Met police officer Wayne Couzens stands trial accused of Everard’s kidnap and murder. The Met’s response to Everard’s vigil and resulting protests have sparked a national reckoning over police power. It catapulted the government’s307-page bill to national attention and helped unite disparate social movements into a broad coalition condemning the proposals. Campaigners say police already possess too many powers they routinely overstep.
“I don’t think anyone wants the police to have more power than they already do,” Georgia Nicole, a 19-year-old student who also attended Everard’s vigil, told me at Trafalgar Square. “They are drunk on power.”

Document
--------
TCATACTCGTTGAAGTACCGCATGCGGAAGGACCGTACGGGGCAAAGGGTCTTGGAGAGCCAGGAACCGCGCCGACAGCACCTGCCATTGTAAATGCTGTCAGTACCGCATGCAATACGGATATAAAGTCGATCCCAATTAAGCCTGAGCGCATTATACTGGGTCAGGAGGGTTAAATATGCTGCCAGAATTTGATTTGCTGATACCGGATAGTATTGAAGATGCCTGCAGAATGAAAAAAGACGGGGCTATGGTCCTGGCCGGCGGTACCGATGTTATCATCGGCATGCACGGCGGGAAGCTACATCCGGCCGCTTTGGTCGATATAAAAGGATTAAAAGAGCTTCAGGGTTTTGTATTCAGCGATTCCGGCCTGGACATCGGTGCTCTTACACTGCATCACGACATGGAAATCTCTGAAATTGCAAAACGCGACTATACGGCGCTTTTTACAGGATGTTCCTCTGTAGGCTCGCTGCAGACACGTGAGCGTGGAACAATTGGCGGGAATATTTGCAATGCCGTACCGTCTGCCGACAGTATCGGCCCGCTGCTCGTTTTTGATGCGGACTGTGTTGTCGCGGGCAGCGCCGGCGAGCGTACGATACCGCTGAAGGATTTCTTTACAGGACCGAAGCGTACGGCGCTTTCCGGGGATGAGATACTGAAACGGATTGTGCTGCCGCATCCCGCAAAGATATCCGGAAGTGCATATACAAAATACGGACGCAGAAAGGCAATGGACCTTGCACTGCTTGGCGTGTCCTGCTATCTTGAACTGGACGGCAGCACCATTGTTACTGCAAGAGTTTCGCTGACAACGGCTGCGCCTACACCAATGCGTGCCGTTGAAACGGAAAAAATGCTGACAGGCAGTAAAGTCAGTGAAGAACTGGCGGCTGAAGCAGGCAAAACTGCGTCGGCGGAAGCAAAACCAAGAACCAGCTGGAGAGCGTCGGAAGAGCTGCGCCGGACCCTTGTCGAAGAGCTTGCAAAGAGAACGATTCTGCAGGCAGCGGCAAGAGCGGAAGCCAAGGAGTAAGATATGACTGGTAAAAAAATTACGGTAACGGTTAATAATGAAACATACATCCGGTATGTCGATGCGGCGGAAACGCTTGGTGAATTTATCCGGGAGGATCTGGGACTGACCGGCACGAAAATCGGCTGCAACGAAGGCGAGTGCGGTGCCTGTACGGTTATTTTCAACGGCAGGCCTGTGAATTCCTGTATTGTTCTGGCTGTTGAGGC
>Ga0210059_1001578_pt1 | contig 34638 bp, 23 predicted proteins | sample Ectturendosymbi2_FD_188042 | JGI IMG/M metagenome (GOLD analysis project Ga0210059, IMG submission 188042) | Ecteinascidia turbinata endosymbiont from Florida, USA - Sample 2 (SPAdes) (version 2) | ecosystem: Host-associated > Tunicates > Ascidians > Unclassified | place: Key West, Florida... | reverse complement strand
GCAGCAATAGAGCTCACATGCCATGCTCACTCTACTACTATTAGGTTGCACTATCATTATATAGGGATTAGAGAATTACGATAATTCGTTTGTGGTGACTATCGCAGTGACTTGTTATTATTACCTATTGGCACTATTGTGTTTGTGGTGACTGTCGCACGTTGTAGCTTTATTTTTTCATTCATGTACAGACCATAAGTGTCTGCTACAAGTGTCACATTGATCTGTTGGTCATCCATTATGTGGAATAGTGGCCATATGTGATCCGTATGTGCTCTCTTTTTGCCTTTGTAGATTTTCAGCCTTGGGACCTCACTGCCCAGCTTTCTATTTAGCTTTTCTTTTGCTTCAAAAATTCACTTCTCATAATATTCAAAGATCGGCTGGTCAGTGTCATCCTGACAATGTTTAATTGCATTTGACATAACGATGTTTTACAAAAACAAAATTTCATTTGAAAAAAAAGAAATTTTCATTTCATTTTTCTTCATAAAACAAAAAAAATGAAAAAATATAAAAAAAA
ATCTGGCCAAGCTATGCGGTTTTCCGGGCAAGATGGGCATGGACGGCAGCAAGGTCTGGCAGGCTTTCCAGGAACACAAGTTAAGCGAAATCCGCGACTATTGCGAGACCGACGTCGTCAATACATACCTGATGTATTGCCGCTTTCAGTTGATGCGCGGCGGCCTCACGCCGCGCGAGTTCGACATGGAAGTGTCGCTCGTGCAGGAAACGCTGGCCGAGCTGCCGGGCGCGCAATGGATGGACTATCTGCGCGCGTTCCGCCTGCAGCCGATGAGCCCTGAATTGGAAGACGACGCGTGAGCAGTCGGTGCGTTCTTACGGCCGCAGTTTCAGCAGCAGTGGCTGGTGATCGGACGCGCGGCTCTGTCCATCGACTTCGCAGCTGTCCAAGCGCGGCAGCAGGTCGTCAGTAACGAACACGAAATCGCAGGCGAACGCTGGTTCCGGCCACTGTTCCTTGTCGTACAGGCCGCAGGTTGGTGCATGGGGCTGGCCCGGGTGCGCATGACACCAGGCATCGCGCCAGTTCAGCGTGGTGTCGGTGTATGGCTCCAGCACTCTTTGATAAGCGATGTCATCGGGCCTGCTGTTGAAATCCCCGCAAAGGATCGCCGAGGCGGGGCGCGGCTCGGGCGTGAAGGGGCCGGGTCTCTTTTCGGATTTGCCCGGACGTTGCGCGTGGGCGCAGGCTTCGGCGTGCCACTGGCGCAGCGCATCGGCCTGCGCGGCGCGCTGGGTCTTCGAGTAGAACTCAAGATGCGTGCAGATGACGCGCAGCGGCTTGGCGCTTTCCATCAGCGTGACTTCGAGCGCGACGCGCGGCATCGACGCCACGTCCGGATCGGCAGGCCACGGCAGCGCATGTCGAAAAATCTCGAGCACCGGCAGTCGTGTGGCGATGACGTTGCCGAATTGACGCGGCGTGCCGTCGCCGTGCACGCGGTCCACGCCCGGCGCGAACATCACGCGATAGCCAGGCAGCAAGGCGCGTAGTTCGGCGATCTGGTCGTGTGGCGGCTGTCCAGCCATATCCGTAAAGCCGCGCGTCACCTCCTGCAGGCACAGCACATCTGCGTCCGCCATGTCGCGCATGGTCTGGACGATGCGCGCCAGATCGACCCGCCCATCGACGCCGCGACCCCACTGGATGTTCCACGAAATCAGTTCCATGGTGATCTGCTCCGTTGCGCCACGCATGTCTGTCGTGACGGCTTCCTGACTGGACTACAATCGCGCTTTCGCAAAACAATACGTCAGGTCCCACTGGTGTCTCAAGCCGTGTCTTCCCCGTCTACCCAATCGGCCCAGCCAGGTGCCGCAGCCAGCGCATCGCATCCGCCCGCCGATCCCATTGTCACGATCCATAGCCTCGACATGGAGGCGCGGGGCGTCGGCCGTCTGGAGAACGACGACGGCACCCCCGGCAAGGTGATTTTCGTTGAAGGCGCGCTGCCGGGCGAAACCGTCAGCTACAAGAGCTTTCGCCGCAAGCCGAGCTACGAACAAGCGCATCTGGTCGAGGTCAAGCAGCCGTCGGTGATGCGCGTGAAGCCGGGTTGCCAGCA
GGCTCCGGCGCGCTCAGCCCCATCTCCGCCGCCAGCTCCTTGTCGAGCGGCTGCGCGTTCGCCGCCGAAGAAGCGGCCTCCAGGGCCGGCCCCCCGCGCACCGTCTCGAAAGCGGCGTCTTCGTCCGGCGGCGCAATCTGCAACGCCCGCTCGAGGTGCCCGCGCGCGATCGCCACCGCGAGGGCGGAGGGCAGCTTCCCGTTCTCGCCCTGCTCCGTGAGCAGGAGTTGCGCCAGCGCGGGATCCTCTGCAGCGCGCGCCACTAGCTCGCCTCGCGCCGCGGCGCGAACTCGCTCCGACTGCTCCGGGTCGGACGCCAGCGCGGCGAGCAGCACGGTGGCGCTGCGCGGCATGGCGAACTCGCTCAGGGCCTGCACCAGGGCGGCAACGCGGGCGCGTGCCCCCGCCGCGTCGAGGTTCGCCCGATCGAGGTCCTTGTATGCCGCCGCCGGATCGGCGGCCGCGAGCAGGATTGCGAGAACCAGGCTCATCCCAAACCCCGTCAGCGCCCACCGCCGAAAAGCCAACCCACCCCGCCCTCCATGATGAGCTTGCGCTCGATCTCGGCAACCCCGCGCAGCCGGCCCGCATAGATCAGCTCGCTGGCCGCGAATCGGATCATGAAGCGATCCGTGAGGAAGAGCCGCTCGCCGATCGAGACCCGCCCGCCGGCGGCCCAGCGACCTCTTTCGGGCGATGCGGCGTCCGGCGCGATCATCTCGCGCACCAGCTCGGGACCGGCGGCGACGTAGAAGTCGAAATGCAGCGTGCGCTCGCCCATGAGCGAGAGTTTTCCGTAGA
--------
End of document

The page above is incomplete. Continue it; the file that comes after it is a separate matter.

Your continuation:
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On Saturday, Kill The Bill rallies took place in forty UK cities. They drew diverse crowds of tens of thousands of people hailing from all ages and stripes including feminists, racial justice campaigners, students, socialists, greens, lawmakers, parents, unions, anarchists, dog-walkers, tenant activists and many more.
“People truly have had enough and are realising their collective power,” Meyer said.
Campaigners say the proposals are intended to curtail the types of protests witnessed in spring 2019 from Extinction Rebellion and in summer 2020 from Black Lives Matter supporters.
The bill would create new triggers under which police could impose conditions such as start and finish times on protests. Among the heavily opposed triggers are any “noise generated” that has “significant” impact on nearby people or businesses. It would also allow officers to police “assemblies” (static protests) with the broader powers currently permitted for policing “processions” (moving protests).